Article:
Inspired by artists


Part of the introductory assignment requires me to investigate other artists. I actually looked at them all a while back and they did inspire my working methods, however I have not written up any notes about them until now!

First up is:

Louise Bourgeois

I have long admired her work, so enjoyed looking through the archive. She works with intimacy and has a sensitivity to her mark making. I love the way she manages to approach her subjects with a sense of humour in some of her lines and marks, even if the themes often deal with strong emotive feelings and struggles. She uses line and tone and a variety of marks that make her work personal. She goes beyond  describing something. There is strength and vigour in her marks. I love her drawings and prints. She investigates an idea with a range of different marks. Looking at her work gave me the confidence to work more freely, and to consider using a combination of strong outlines and tone.

Alison Carlier is a very different artist. I found it hard to engage with , maybe because I ad to take the time to listen to a lot of the ‘drawings’. I was also quick to judge it as being typically post modern! But actually, it was challenging me, and on reading some of the transcripts of “The Drawing Attitude“, it made me think and consider what drawing really is about for different artists. One of the points that I resonated with and that is discussed is the concept of thinking through drawing. I think this is so true!

Next is Alex Chalmers with whom I found similarities to Louise Bourgeois’ work since he also seems to investigate on one subject in a variety of ways. I was immediately attracted to his Drawings 2014/15. They made me think of maps. His mark making really inspired me to create a variety of marks. I would describe them as textured and graphic at the same time.

Hilary Ellis

Wow! I read her artists statement first, and immediately connected with her personal interest in surface and repetition, and an interest in the relationship between order and chaos. I would like to see her artworks  in the flesh so to speak, to get a sense of their size and texture. One of her pieces is called ‘Lost in Lace’, which I found interesting to look at, as one of my chosen pieces is some lace knickers, which I have found really challenging to draw!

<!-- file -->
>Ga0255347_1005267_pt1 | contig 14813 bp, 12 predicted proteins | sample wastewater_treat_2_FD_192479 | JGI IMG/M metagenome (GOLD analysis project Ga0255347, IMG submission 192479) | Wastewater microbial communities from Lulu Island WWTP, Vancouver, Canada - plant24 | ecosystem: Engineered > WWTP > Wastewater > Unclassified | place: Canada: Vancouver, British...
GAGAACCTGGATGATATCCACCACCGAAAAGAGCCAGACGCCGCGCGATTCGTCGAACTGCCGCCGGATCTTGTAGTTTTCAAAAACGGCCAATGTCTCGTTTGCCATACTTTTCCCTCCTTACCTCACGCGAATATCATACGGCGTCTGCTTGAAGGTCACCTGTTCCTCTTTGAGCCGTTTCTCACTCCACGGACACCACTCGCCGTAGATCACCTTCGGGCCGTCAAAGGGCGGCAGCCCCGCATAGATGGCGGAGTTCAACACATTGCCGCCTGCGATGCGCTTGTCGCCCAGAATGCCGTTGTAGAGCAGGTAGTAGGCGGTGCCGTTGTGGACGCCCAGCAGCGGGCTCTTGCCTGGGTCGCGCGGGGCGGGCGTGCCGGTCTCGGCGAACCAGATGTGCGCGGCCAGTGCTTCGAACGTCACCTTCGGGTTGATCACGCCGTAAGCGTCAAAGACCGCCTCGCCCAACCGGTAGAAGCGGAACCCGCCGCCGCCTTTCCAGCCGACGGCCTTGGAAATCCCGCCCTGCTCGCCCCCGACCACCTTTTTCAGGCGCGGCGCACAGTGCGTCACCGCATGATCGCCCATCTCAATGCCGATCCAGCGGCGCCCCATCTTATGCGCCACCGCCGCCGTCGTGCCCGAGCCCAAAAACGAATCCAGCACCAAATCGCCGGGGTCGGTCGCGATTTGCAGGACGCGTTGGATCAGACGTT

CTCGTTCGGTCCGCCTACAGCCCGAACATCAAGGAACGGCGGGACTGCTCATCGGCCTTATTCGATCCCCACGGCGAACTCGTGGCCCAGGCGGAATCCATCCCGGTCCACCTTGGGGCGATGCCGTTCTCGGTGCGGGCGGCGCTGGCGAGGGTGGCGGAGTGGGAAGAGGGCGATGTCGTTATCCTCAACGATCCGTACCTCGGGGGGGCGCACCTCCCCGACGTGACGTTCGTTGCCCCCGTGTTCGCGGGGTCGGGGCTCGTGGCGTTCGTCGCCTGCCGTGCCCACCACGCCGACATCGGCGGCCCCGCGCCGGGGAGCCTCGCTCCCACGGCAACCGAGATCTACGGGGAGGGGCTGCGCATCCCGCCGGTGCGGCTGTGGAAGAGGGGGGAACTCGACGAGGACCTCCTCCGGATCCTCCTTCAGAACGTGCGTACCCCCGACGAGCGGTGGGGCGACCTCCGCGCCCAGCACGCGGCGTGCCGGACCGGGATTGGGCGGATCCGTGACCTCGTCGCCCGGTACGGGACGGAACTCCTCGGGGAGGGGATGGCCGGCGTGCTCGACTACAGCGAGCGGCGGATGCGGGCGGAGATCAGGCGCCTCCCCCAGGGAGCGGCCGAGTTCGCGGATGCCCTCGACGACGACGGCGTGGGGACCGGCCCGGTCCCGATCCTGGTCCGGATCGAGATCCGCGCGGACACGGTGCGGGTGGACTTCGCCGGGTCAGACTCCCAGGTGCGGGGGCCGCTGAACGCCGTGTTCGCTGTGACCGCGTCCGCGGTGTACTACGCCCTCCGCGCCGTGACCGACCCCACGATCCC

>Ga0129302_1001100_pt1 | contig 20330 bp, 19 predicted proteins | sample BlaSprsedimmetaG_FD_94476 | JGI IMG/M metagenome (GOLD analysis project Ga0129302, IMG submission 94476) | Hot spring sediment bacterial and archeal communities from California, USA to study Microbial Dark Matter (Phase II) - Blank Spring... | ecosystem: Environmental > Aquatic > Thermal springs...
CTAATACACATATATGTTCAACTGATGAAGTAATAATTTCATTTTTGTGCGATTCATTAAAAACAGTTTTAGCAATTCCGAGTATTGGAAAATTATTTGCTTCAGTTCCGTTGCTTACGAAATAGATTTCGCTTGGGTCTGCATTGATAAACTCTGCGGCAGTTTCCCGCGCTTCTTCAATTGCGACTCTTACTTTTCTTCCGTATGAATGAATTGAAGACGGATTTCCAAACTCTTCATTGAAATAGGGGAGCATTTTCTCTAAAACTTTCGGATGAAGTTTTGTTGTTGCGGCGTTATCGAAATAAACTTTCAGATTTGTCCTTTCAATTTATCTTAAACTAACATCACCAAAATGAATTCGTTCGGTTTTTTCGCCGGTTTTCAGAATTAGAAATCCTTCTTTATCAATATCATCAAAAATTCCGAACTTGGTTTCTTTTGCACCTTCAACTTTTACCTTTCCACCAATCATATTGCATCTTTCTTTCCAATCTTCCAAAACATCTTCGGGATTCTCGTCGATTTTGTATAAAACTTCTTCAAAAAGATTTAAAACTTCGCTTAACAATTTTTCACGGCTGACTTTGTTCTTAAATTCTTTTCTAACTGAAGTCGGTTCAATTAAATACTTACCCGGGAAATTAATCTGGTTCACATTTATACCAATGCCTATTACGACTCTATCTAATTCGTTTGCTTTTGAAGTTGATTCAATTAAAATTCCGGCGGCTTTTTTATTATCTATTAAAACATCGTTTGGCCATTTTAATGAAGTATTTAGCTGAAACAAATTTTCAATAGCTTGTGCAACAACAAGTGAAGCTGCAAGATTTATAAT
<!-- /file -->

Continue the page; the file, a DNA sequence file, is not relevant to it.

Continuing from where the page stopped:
Rather than looking through all his work, I focussed on Michael Griffiths’ drawings, his use of charcoal, oil pastel and pencil in a very gestured way also gave me the confidence to create mixed media drawings using pen/pencil/pastel and charcoal.

Debbie Smyth works with threads, drawing with thread. By creating outlines made up of lots of threads makes her work both strong and fragile. I found that it created a sense of movement, more so than if she had drawn with pencil or pen perhaps?

I found similarities between the work that Katie Sollohub creates and the drawings I looked at by Michael Griffith. They both seem to work intuitively, their marks and gestures have a liveliness. The way Katie manages to use charcoal to create a range of marks and textures make me interested in using it more when I draw.

I really like looking through Roanna Wells’ artworks. They seem very calm. I liked her sense of scale too, and painting directly on walls. Her muted colour palette

I was so pleased to be introduced to these artists, finding their work exciting and admired how much of it required dedication and persistence. It emphasises how the scale of an artwork can influence how ‘strong’ it is. I do feel that I have only touched the surface and skimmed over many of these artists. I think I was so concerned with getting the practical work done I didn’t spend as long in my investigations. I would actually like to look into them further.